For Indian policy makers who often boast that the country has the fastest economic growth rate among the world’s major economies, yesterday’s monetary policy statement should be a rude awakening. RBI kept its policy interest rate unchanged at 6% in the backdrop of a marginal increase in its inflation forecast for the year. The wakeup call really came in the form of a markdown in its forecast of economic growth, as measured by gross value added, for 2017-18 from 7.3% to 6.7%. India’s growth rate has been marked down even as global economic momentum has gained traction.
This slowdown could not have come at a more inopportune moment. As the southwest monsoon did not meet early expectations, agricultural production is expected to be lower this year. A large part of the rural economy of course supplements its income from non-agricultural sources. For example, export-oriented manufacturing provides rural youth with additional opportunities. Here too, India’s performance has been disappointing. Even if merchandise export growth in August was 10.3%, overall the country’s performance has been lacklustre when juxtaposed with other emerging markets such as Indonesia and Vietnam. These new challenges have emerged even as older problems such as impaired balance sheets of some private firms and many public banks remain.
The last couple of years have of course seen positive developments too. For example, the return of stability in key macroeconomic indicators such as consumer inflation and the level of fiscal deficit. These hard won gains provide India with the platform to effectively deal with other challenges like an industrial slowdown and weak private investment. It is important that any solution to the new set of challenges does not fritter away the gains of the last two years.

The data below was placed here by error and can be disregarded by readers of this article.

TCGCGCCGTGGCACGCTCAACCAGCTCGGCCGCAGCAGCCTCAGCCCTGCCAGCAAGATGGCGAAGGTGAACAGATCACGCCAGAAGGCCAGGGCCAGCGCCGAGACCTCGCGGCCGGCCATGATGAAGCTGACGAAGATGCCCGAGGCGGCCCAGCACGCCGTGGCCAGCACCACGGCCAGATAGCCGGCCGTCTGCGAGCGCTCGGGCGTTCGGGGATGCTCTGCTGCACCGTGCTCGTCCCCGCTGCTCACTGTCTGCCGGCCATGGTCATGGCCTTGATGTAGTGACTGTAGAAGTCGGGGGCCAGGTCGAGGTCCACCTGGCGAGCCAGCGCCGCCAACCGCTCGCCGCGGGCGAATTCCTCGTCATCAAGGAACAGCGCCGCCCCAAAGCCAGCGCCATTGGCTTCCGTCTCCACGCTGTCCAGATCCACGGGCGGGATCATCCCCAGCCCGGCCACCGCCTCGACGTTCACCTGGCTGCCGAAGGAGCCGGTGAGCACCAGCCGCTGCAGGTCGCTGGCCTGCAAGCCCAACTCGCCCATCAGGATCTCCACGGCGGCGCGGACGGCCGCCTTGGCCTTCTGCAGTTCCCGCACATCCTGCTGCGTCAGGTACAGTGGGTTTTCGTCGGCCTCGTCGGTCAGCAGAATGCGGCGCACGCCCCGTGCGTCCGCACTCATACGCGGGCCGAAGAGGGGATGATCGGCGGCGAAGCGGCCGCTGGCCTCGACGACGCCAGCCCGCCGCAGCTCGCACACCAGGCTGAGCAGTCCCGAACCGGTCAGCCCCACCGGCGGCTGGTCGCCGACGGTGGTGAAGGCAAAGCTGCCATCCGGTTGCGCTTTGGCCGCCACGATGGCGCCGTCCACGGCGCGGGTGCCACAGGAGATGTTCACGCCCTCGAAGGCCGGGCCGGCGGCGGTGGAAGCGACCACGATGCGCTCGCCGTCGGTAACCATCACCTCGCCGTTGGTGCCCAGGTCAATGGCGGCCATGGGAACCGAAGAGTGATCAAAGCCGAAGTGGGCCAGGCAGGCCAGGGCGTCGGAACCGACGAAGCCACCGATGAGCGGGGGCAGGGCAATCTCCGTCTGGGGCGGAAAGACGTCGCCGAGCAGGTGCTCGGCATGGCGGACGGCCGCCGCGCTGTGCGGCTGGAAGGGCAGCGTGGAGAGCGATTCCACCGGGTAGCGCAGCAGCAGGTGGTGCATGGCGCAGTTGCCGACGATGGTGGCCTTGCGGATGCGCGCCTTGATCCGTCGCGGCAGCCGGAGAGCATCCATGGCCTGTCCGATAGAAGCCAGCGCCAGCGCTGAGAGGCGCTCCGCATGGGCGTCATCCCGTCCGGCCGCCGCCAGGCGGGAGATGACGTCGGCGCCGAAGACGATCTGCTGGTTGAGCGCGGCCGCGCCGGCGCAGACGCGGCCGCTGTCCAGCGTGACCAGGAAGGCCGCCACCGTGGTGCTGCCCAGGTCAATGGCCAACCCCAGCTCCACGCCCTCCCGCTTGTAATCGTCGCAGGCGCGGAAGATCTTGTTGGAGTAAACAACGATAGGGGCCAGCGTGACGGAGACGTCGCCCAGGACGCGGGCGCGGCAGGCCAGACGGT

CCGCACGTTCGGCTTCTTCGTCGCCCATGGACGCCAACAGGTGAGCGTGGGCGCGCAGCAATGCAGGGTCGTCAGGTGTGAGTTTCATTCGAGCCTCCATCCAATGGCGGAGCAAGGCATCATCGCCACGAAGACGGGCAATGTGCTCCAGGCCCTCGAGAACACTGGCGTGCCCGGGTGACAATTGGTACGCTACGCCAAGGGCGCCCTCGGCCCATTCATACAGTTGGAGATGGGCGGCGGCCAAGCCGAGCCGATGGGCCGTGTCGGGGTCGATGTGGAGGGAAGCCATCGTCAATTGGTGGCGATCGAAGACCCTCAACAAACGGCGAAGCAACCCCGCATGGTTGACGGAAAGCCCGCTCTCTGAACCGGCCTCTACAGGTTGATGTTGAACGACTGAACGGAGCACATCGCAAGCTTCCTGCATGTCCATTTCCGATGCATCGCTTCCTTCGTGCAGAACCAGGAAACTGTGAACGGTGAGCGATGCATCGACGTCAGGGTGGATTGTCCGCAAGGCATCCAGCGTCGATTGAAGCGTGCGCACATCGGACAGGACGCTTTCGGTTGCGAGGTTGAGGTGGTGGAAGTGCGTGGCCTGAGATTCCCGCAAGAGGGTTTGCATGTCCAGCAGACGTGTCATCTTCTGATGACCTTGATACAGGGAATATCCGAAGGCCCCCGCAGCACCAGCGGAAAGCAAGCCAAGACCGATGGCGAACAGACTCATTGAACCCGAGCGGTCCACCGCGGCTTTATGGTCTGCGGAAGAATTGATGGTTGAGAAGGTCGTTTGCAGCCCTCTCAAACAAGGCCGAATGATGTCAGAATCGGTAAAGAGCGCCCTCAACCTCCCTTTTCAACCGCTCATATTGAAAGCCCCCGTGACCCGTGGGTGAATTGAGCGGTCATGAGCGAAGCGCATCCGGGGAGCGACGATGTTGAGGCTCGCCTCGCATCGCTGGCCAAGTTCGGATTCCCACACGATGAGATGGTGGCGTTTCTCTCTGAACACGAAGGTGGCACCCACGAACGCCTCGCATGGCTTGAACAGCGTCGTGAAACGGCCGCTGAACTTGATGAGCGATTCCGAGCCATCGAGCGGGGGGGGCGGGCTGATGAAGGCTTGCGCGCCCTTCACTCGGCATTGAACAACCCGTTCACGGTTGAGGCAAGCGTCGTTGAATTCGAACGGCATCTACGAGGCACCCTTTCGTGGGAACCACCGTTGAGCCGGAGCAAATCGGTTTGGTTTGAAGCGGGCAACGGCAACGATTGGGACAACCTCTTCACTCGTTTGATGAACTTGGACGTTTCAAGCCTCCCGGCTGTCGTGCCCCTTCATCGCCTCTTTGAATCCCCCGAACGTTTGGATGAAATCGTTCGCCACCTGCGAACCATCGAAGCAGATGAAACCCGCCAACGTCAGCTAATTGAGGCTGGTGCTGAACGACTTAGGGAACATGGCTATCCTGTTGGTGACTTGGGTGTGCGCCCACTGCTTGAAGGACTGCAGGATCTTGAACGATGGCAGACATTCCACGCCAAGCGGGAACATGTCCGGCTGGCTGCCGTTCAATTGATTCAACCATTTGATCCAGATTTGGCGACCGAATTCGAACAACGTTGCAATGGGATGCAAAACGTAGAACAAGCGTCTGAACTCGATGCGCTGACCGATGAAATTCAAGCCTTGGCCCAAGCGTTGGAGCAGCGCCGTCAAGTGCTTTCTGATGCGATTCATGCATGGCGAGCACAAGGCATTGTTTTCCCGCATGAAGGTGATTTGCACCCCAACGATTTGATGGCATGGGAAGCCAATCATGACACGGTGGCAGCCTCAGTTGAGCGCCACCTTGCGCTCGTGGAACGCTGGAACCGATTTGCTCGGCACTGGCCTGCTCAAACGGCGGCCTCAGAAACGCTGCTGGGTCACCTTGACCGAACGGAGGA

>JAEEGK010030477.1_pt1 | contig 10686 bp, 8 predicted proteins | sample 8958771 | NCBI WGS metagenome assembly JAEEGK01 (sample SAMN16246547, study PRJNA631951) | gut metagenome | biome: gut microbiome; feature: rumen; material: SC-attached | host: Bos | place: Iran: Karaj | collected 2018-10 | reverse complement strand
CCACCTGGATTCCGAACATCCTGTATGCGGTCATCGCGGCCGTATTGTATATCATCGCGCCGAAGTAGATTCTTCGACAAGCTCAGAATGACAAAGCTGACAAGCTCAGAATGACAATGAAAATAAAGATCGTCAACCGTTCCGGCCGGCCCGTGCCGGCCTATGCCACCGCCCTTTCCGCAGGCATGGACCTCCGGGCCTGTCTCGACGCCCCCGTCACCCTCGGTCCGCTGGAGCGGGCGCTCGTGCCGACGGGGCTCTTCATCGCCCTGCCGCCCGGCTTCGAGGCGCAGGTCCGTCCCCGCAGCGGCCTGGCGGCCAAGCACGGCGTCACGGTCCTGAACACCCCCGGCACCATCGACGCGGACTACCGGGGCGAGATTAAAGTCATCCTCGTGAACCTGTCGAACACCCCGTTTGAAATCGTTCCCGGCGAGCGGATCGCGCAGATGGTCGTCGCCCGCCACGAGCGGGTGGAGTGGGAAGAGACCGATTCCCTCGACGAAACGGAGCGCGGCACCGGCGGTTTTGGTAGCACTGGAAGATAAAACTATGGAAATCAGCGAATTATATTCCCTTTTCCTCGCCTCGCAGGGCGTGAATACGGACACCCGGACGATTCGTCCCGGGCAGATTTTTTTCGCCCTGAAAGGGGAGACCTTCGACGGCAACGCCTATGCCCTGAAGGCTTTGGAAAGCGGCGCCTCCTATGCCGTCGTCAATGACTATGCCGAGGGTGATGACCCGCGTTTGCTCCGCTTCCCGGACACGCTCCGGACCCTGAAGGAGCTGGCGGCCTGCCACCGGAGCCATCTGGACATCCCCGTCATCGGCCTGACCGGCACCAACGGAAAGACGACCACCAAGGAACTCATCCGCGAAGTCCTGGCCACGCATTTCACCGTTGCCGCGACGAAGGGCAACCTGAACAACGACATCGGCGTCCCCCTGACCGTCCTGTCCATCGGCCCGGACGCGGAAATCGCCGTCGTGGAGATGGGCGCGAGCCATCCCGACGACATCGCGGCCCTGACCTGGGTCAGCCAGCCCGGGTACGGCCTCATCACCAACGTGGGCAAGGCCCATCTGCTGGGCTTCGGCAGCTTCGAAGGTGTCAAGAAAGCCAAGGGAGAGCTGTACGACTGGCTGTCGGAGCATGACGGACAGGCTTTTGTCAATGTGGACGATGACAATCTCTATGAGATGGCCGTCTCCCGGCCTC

At this moment, the best way forward is for policy makers to focus on smoothening the structural shift underway in the economy. To illustrate, RBI’s assessment is that GST implementation has had an adverse effect on the manufacturing sector. This problem can be quickly resolved by the federal GST Council, which can strongly push the ease of doing business agenda. Separately, attempts to solve the bad loan problem by using the bankruptcy law must be supplemented through adequate recapitalisation of banks. Policy response now should be to resolutely see through the economy’s structural transformation.